Khorovod

Julian Anderson (1967)

Khorovod 1994

1(=picc).1.1.1(=cbsn) - 1110 - perc(2): whip/guiro/t.bells/crot/mcas/sleigh bells/vib/5 tpl.bl/4 susp.cym/chinese.cym/hi-hat/SD/ped BD/mar/vibraslap/2tgl/BD/bongos/3 congas/2 tumbas/2 tom-t/anvil/tam-t/referees whistle - pno(=cel) - 2 vln.vla.vlc.db
Duration 
12
Commissioner 
Publisher 

The title is the Russian for "round dance" and refers to a category of melodies celebratory in character, whose most obvious feature is their limitation to a small group of pitches (often just three or four) which are cycled round and round in ever-varied rhythms. Although Khorovod does not quote any Russian, Turkish, Romanian or Lithuanian melodies of this type, about twenty of them were used as models for melodic writing in the piece. The piece is primarily melodic; all the harmony results from sustaining notes of a melody, or from sustaining its harmonics. These subsequently form the basis of new melodies, and so the process continues. Khorovod avoids transitions, consisting in the main of a sequence of dances at various tempos shunted against one another; but as they are also frequently superimposed at different speeds and meters, the texture is often multi-layered. As the composing progressed, references to other folk traditions popped up increasingly, and thus the final result incorporates references to Spanish folk music and even to disco music (I wanted to bring the piece nearer "home").

The principle dances unfold as follows:
1 a Russian-style khorovod in C played at four speeds simultaneously
2 a brutal Lithuanian-style dance in C sharp inflected towards jazz
3 a Spanish malagueña in D for two marimbas and piano
4 a long slow khorovod in F sharp, which gradually accumulates speed and energy
5 a third, boisterous Russian dance in C sharp leading to
6 a climatic bop in the same key, after the style of 'house' club music, which combines all the elements of the piece in a dense tutti; and finally
7 a concluding lullaby in C on the woodwinds.

A preliminary version of Khorovod was performed at the Tanglewood Music Center under Daniel Harding in 1993. It was subsequently commissioned by the London Sinfonietta, was completed at the end of 1994, and revised the following year. The first complete performance was given by the London Sinfonietta last December under their Principal Conductor, Markus Stenz. It is dedicated to Oliver Knussen.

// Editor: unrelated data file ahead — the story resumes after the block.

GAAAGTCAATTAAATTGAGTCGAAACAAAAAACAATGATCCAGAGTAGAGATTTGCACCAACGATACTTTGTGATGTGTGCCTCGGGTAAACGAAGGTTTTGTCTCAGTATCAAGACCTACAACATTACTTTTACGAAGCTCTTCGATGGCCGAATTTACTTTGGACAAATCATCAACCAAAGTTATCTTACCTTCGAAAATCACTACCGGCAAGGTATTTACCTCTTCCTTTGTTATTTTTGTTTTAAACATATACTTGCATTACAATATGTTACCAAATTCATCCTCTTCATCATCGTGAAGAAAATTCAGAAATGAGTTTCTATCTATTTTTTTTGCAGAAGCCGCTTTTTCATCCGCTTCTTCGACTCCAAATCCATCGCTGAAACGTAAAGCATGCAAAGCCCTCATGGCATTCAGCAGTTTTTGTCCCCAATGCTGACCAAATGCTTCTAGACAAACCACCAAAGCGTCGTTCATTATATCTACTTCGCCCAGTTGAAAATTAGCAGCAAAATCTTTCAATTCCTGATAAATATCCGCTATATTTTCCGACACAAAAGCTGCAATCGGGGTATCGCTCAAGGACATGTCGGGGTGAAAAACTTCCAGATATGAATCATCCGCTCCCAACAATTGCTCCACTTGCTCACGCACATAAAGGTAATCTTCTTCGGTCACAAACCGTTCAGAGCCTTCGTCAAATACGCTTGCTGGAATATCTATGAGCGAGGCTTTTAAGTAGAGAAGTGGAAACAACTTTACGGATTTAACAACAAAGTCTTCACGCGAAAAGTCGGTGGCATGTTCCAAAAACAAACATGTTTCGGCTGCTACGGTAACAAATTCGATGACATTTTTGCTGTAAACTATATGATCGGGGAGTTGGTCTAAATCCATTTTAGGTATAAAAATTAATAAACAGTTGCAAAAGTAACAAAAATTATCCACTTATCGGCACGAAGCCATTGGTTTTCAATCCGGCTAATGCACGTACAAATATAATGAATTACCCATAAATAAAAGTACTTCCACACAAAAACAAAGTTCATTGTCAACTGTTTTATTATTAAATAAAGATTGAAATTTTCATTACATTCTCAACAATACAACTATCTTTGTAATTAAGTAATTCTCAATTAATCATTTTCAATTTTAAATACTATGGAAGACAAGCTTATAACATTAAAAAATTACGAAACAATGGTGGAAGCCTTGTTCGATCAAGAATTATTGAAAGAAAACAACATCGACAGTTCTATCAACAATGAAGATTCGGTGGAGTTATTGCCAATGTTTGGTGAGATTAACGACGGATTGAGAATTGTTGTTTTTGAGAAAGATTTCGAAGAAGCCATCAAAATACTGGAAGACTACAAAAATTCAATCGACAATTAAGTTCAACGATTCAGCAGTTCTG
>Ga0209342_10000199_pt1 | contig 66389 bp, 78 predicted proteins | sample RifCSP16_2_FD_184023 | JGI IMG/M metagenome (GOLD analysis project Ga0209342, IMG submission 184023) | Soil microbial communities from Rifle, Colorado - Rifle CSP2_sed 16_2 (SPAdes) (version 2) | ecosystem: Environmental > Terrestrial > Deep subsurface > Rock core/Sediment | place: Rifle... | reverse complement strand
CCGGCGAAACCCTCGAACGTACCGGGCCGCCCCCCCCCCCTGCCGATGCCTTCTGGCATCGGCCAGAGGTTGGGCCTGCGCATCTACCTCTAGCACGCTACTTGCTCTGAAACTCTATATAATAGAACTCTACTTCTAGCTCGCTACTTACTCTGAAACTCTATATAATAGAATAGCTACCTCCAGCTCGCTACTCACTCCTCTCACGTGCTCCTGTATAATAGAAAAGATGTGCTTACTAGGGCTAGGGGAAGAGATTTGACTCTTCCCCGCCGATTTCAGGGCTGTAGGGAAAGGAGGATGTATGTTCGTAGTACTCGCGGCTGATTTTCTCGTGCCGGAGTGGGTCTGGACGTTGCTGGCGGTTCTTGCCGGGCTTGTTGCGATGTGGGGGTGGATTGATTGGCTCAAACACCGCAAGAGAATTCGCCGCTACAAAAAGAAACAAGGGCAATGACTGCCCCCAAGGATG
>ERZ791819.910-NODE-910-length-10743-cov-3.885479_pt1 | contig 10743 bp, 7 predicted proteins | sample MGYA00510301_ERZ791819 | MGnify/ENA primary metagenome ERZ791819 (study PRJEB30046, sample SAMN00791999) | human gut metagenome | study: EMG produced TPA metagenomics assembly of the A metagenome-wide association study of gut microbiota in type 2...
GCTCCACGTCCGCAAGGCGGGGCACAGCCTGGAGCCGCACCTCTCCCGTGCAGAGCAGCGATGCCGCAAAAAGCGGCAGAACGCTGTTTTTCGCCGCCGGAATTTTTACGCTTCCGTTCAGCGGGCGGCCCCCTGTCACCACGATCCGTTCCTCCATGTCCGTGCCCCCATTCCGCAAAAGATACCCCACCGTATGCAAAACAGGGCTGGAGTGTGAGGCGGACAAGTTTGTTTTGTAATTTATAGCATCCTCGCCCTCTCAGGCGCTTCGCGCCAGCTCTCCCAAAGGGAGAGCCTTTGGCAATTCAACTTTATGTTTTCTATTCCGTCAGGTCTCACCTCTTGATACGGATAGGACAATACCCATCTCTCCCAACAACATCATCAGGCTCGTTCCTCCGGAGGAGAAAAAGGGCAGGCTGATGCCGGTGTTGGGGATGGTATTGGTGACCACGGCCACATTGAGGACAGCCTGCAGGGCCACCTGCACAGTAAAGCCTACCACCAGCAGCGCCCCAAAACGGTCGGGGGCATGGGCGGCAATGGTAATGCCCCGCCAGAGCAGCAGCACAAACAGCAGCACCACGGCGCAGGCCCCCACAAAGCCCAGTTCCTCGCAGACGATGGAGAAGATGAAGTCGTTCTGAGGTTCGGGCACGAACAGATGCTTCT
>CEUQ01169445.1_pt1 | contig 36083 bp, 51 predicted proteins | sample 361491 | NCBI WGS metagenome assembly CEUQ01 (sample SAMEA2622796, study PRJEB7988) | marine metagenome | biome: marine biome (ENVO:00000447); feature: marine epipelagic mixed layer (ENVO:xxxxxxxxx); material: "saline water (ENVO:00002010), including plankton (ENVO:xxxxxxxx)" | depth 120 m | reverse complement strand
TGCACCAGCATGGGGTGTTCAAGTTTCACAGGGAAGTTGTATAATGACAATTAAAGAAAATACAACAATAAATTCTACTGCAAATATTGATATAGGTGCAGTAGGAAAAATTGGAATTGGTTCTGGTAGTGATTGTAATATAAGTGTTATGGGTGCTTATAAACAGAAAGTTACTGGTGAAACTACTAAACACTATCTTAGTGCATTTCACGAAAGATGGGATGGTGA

Julian Anderson

Performances 
6.12.94 Barbican Hall, London: London Sinfonietta/Markus Stenz
1.3.95 Ars Musica, Brussels: Sinfonia 21/Martyn Brabbins
16.8.95 BBC Proms, London: London Sinfonietta/Markus Stenz
Nov 95 & Jan 96 Dutch tour: Schoenberg Ensemble/Reinbert de Leeuw
9.6.96 Holland Festival, Concertgebouw, Amsterdam: London Sinfonietta/Markus Stenz
24.6.96 Pompidou Centre, Paris: London Sinfonietta/Markus Stenz
10.8.96 Tanglewood Festival of Contemporary Music, USA: Fellows of the Tanglewood Music Center/Stefan Asbury
22.9.96 Warsaw Autumn Festival, Poland: Schoenberg Ensemble/Reinbert de Leeuw
10.11.97 Los Angeles: Los Angeles Philharmonic Orchestra/Oliver Knussen
18.4.98 ISCM World Music Days, Manchester: Psappha/Paul MacAlindin
30.1.99 Miami, USA: New World Symphony Orchestra/Oliver Knussen
1.5.99 Philharmonic Hall, Liverpool: Ensemble 10:10/Baldur Brönnimann
13-17.9.01 European tour (Frankfurt, Hamburg, Schwaz): Ensemble Modern/Oliver Knussen
Selected performances only. For full listing of over 70 performances please visit www.fabermusic.com
1
Flute
doubling piccolo
1
Oboe
1
Clarinet
1
Bassoon
doubling contrabassoon
1
Horn
1
Trumpet
1
Trombone
2
Percussion
whip, guiro, tubular bells, crotales, maracas, sleigh bells, vibraphone, 5 temple blocks, 4 suspended cymbals, chinese cymbals, hi-hat, side drum, pedal drum, marimba, vibraslap, 2 triangle, bass drum, bongos, 3 congas, 2 tumbas, 2 tom-toms, anvil, tam-tam, referees whistle
1
Violin
1
Violin II
1
Viola
1
Cello
1
Double bass
1
Piano
doubling celesta
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